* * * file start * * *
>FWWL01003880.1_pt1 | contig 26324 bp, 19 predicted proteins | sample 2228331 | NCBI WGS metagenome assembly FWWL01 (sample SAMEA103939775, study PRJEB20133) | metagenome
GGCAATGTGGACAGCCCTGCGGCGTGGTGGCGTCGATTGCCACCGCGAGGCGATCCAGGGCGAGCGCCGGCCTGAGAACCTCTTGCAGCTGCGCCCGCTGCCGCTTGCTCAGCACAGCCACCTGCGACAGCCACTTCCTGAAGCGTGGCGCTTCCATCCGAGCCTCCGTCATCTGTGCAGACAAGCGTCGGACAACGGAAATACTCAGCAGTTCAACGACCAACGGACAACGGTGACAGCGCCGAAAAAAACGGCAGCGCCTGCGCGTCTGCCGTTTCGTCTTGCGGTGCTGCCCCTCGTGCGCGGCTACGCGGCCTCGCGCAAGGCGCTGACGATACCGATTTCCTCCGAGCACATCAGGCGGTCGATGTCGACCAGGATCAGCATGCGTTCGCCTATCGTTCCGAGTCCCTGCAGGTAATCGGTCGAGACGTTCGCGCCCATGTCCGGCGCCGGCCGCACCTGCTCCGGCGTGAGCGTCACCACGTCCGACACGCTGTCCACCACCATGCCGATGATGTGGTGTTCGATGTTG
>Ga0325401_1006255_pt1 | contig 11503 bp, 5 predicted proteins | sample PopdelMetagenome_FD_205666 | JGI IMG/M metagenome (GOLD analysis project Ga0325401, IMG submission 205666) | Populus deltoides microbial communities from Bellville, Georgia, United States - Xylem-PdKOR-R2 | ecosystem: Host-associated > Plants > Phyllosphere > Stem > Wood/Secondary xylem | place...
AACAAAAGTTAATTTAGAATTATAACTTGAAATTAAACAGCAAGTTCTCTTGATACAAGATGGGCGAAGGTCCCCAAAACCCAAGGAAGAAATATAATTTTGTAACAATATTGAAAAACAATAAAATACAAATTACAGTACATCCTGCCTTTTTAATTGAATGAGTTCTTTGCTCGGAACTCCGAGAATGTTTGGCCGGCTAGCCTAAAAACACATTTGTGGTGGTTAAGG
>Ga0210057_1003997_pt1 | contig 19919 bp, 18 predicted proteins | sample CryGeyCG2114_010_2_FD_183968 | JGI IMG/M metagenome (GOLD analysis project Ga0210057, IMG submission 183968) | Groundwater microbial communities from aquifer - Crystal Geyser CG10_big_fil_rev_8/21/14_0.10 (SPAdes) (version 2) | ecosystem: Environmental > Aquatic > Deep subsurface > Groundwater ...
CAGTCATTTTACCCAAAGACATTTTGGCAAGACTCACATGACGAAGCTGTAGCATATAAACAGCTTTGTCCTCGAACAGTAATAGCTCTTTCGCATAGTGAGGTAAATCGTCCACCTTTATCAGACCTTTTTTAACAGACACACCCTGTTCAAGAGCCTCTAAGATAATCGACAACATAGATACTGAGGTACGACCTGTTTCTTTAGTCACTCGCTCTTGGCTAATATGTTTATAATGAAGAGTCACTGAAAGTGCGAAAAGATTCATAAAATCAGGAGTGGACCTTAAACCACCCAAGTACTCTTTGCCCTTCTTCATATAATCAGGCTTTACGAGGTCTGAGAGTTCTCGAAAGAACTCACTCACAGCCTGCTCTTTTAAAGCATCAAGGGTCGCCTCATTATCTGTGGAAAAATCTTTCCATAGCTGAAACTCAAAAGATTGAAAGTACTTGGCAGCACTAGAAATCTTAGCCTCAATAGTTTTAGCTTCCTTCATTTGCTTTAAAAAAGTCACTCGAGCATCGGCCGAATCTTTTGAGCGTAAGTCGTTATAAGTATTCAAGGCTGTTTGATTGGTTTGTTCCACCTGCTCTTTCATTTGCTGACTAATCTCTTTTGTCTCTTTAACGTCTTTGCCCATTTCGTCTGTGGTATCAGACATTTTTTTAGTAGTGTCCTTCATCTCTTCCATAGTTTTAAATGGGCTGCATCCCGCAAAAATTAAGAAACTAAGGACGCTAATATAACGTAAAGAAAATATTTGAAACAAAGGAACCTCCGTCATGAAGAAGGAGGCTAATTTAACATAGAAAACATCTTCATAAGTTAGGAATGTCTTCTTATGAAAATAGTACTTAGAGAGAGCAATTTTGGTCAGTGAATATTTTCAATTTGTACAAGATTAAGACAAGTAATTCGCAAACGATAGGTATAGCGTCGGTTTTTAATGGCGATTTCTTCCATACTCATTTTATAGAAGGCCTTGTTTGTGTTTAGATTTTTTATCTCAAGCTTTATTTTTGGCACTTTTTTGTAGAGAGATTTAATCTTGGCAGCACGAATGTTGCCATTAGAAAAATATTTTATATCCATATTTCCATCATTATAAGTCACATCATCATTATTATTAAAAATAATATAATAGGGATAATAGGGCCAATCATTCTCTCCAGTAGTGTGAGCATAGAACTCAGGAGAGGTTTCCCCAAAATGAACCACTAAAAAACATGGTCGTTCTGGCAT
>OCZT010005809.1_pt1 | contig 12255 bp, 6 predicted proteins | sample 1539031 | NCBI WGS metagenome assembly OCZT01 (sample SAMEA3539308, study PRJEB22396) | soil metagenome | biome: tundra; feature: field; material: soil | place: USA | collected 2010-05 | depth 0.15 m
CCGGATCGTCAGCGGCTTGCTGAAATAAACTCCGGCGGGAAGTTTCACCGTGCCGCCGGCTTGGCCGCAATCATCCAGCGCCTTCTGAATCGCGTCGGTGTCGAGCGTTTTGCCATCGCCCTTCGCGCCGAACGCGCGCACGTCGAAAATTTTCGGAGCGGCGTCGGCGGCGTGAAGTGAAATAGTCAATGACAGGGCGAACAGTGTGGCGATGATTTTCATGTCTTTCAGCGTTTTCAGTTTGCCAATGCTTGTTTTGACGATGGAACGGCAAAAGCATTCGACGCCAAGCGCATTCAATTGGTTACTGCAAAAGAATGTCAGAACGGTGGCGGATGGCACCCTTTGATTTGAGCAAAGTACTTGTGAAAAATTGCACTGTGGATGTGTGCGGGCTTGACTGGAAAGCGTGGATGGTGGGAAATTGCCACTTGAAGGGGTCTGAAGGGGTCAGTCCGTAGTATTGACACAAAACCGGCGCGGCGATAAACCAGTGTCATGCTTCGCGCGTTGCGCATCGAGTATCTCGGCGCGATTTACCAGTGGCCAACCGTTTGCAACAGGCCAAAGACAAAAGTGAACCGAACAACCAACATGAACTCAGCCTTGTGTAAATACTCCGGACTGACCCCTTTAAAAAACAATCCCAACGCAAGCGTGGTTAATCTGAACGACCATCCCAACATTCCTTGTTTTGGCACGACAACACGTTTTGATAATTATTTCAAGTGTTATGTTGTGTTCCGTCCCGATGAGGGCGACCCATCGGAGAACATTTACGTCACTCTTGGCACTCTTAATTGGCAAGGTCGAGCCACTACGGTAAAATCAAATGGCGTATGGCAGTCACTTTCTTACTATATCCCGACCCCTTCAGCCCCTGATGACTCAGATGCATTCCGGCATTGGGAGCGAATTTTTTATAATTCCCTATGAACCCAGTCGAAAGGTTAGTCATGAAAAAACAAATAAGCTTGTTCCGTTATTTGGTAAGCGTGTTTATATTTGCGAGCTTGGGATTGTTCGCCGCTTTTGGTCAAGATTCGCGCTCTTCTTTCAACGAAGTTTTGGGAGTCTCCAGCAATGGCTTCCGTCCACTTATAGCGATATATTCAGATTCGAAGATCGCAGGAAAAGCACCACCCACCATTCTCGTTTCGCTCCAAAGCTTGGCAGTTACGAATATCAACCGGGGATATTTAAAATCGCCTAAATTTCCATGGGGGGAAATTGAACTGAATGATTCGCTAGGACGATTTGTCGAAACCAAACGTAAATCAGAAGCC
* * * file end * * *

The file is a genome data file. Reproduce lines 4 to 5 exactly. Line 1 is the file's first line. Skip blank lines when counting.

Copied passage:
AACAAAAGTTAATTTAGAATTATAACTTGAAATTAAACAGCAAGTTCTCTTGATACAAGATGGGCGAAGGTCCCCAAAACCCAAGGAAGAAATATAATTTTGTAACAATATTGAAAAACAATAAAATACAAATTACAGTACATCCTGCCTTTTTAATTGAATGAGTTCTTTGCTCGGAACTCCGAGAATGTTTGGCCGGCTAGCCTAAAAACACATTTGTGGTGGTTAAGG
>Ga0210057_1003997_pt1 | contig 19919 bp, 18 predicted proteins | sample CryGeyCG2114_010_2_FD_183968 | JGI IMG/M metagenome (GOLD analysis project Ga0210057, IMG submission 183968) | Groundwater microbial communities from aquifer - Crystal Geyser CG10_big_fil_rev_8/21/14_0.10 (SPAdes) (version 2) | ecosystem: Environmental > Aquatic > Deep subsurface > Groundwater ...